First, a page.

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Himmatwala  : Need himmat to watch it
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Friday, March 29, 2013
Sajid Khan
Ajay Devgn, Tammannah, Paresh Rawal, Mahesh Manjrekar, Zarina Wahab, Adhyayan Suman, Leena Jumani
It’s as Sajid Khan promised. The old Himmatwala is back with new gloss and ancient this-one’s-for-you-mom revenge melodrama. But Sajid can’t quite decide whether he’s making a parody, a tribute or a remake.

The plot: Ravi (Ajay Devgn), a street fighter, returns to his village, Ramnagar, to find his sister Padma (Leena Jumani) and mother (Zarina Wahab) in a pitiable condition. He vows to take revenge against village terror and sarpanch, Sher Singh (Mahesh Manjrekar), the man who broke his family and led his father to commit suicide.

To add to the woes of the traumatized villagers, Sher Singh’s arrogant daughter Rekha (Tamannaah) arrives. Meanwhile, Sher Singh falls low enough to take advantage of the romance between Padma and Shakti (Adhyayan Suman) to get back at Ravi. Sher Singh’s brother-in-law, Narayandas (Paresh Rawal), keeps switching sides – bad-mouthing Sher Singh and helping him in turns.

Ravi is the himmatwala who can take them all on with an expected ally in Rekha who predictably falls in love with him.  But in the end it is Ravi’s battle alone with the vile powers ruining his village.

The good: No worries if you can’t imagine Ajay Devgn in Jeetendra’s white shoes. Devgn breathes life and fire into his role, never mind if he can’t quite dance like the renowned Jumping Jack. Paresh Rawal and Mahesh Manjrekar are superb. Their comic timing is pat and their break dance sequence showcases yet another dimension to these all-round performers. As the beleaguered Ma in the white sari, protective of her son, sacrificing, screaming challenges at the villain and throwing typical 80s-style tantrums at the Goddess if she doesn’t help her son, Zarina Wahab works wonders. Leena Jumani is effective as the ideal sister.

The sets are beautiful especially for the vibrant ‘Naino mein sapna’ song. The tiger sequence is funny, especially in the end when he comes to the rescue (completely predictable). The action sequences are also pretty entertaining.

Although Sonakshi Sinha’s item song is dull, she looks charming and it is fun to watch her moon-dance.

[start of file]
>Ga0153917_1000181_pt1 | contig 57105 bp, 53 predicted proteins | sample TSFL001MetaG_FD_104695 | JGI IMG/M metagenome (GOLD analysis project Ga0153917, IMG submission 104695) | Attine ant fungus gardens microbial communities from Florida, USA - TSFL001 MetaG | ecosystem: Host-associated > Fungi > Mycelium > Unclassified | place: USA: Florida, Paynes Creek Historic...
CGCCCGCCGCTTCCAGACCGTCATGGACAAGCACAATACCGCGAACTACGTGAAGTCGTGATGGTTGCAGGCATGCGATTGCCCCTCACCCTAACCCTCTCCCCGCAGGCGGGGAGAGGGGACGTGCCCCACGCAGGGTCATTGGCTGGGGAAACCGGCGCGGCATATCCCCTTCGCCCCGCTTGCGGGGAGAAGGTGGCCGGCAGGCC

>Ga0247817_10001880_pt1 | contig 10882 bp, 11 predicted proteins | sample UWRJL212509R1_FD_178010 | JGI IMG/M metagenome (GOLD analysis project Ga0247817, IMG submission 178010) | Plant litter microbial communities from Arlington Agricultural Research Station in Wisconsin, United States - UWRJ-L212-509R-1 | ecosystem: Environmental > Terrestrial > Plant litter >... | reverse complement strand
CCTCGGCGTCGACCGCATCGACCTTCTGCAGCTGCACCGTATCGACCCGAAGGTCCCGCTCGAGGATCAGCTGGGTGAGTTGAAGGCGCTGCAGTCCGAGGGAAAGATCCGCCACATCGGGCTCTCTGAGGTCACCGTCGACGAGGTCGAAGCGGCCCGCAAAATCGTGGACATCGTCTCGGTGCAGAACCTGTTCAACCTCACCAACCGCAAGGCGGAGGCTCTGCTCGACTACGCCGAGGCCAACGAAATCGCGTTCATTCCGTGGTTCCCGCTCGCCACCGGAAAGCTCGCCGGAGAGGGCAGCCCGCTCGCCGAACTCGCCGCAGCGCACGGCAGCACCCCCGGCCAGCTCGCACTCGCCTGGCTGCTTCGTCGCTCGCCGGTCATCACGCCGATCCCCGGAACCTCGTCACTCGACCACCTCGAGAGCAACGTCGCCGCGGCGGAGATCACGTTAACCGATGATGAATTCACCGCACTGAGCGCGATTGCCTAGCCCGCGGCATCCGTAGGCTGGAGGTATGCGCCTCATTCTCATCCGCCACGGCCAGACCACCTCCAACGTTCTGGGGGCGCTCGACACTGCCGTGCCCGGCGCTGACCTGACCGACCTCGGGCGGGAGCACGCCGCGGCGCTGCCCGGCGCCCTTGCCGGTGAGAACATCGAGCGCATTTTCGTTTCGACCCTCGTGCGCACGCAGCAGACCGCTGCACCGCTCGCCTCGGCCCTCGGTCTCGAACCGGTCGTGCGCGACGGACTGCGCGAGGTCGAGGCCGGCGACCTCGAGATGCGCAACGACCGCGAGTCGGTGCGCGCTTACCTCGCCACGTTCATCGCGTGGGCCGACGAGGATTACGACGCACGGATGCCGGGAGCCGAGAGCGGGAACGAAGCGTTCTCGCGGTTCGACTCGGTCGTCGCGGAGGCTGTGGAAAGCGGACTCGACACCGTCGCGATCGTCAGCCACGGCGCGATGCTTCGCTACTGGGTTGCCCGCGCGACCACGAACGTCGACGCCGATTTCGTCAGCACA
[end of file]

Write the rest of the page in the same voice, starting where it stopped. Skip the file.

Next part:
A few dialogues here and there like, “Arre, yeh 1983 hai, pallu faado aur bandho” or “Ye lo YouTube – U shape mein jo tube hai usi bartanon pe paani daalo” and a few more witty dialogues will elicit a few chuckles.

The bad: The much-talked-about Bollywood outing for Tamannah is a waste of a journey as it is a really small role. The tiger has a meatier role than her! Tamannah tries very hard to reprise Sridevi’s Rekha but the sparkle is clearly missing. Ultimately, it is an Ajay Devgn show and she is easily overshadowed by him. Another poor call here is Rekha’s character. The spoilt brat from the city who hates the poor, wears skin-tight skirts, minis and funny frocks. But the moment she has a change of heart and becomes a ‘better person’, she goes traditional in her gear. What a slap to the modern woman.

Adhyayan Suman also fails to bring out Shakti Kapoor’s charm (in the original Himmatwala)  and lacks the punch required for his role. Riteish Deshmukh in a brief guest appearance is also completely wasted.

The continuous reminder – “Hai koi arena mein aane ke liye Himmatwala?” or “Tum Ravi nahi, Himmatwala ho jo iss gaon mein aane ki himmat ki”, “Jab jab kisi aurat pe zulm hoga, tab tab har insaan hoga Himmatwala”, “Aap ka kekda bahut Himmatwala nikla” get irritating after a point. Yes, we all know the name of the movie, stop shoving it down our throats. Another unnecessary dialogue is the Singham-patent – ‘Ata maazi satakli.’ Sajid Khan really overdoes it.
There are also Mr & Mrs Khiladi-like moments for Paresh Rawal where he speaks to the audience in-between. But while the earlier one was innovative and fun, here it feels completely out of place.
Sajid-Wajid’s music is not at all impressive. Choreography (Chinni Prakash, Ganesh Acharya and Farah Khan) also fails to amaze.

As a parody, Himmatwala works well but as a remake, it is a sneer at the original.
Alas, for a film that’s supposed to be a complete entertainer, it is not laugh-out-loud funny.

Overall: Entertaining in parts (doff your hat to the actors), you still need jigar and himmat to sit this one out till the end. But don’t fret if you are disappointed – the director has after all promised a refund to anyone who is unhappy with his Himmatwala!

Priyanka Ketkar

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